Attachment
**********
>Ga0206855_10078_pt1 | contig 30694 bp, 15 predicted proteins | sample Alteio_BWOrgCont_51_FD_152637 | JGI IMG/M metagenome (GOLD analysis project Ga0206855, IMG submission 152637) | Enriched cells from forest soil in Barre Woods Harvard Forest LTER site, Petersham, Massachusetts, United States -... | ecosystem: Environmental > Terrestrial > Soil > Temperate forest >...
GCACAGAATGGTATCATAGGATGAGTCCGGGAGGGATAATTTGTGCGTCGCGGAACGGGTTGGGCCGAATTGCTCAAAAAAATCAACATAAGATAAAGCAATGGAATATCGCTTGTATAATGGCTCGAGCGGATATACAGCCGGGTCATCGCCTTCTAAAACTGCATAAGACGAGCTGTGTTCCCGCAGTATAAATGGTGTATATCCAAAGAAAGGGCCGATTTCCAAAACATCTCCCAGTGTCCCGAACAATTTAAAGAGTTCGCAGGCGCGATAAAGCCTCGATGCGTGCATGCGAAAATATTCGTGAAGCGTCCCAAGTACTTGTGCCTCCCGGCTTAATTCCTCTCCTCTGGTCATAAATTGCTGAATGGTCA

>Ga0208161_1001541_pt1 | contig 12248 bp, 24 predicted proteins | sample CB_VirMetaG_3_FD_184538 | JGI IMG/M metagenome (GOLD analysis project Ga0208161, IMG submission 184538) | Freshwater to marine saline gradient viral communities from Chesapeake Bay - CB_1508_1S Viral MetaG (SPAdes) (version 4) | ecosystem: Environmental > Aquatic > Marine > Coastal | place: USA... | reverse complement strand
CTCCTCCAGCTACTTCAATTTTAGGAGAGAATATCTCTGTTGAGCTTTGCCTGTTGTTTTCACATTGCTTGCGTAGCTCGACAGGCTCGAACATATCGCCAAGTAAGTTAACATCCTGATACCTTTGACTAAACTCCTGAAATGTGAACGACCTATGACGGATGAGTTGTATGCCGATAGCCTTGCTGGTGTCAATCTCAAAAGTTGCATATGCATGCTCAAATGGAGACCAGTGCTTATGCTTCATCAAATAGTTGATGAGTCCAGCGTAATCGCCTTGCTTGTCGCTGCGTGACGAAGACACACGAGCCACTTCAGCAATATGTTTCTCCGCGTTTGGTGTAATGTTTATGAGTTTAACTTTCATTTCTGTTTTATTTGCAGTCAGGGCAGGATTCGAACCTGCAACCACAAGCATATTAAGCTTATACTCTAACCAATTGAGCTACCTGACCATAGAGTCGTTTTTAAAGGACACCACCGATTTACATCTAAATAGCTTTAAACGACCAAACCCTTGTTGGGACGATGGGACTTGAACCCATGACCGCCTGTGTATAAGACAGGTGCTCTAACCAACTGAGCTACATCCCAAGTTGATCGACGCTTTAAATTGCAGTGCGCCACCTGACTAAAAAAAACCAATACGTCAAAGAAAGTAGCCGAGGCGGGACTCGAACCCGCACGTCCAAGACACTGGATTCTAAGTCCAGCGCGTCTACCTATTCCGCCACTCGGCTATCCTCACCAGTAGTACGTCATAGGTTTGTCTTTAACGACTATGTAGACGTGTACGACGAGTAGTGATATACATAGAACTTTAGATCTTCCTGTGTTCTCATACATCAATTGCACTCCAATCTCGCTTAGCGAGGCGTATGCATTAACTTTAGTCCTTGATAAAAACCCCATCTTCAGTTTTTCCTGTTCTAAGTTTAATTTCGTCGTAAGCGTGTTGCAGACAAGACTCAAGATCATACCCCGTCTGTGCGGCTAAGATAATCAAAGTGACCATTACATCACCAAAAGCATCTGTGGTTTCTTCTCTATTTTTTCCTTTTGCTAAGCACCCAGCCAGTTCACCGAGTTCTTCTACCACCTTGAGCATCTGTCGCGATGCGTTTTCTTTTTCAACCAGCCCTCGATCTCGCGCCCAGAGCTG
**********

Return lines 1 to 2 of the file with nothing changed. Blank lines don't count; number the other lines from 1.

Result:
>Ga0206855_10078_pt1 | contig 30694 bp, 15 predicted proteins | sample Alteio_BWOrgCont_51_FD_152637 | JGI IMG/M metagenome (GOLD analysis project Ga0206855, IMG submission 152637) | Enriched cells from forest soil in Barre Woods Harvard Forest LTER site, Petersham, Massachusetts, United States -... | ecosystem: Environmental > Terrestrial > Soil > Temperate forest >...
GCACAGAATGGTATCATAGGATGAGTCCGGGAGGGATAATTTGTGCGTCGCGGAACGGGTTGGGCCGAATTGCTCAAAAAAATCAACATAAGATAAAGCAATGGAATATCGCTTGTATAATGGCTCGAGCGGATATACAGCCGGGTCATCGCCTTCTAAAACTGCATAAGACGAGCTGTGTTCCCGCAGTATAAATGGTGTATATCCAAAGAAAGGGCCGATTTCCAAAACATCTCCCAGTGTCCCGAACAATTTAAAGAGTTCGCAGGCGCGATAAAGCCTCGATGCGTGCATGCGAAAATATTCGTGAAGCGTCCCAAGTACTTGTGCCTCCCGGCTTAATTCCTCTCCTCTGGTCATAAATTGCTGAATGGTCA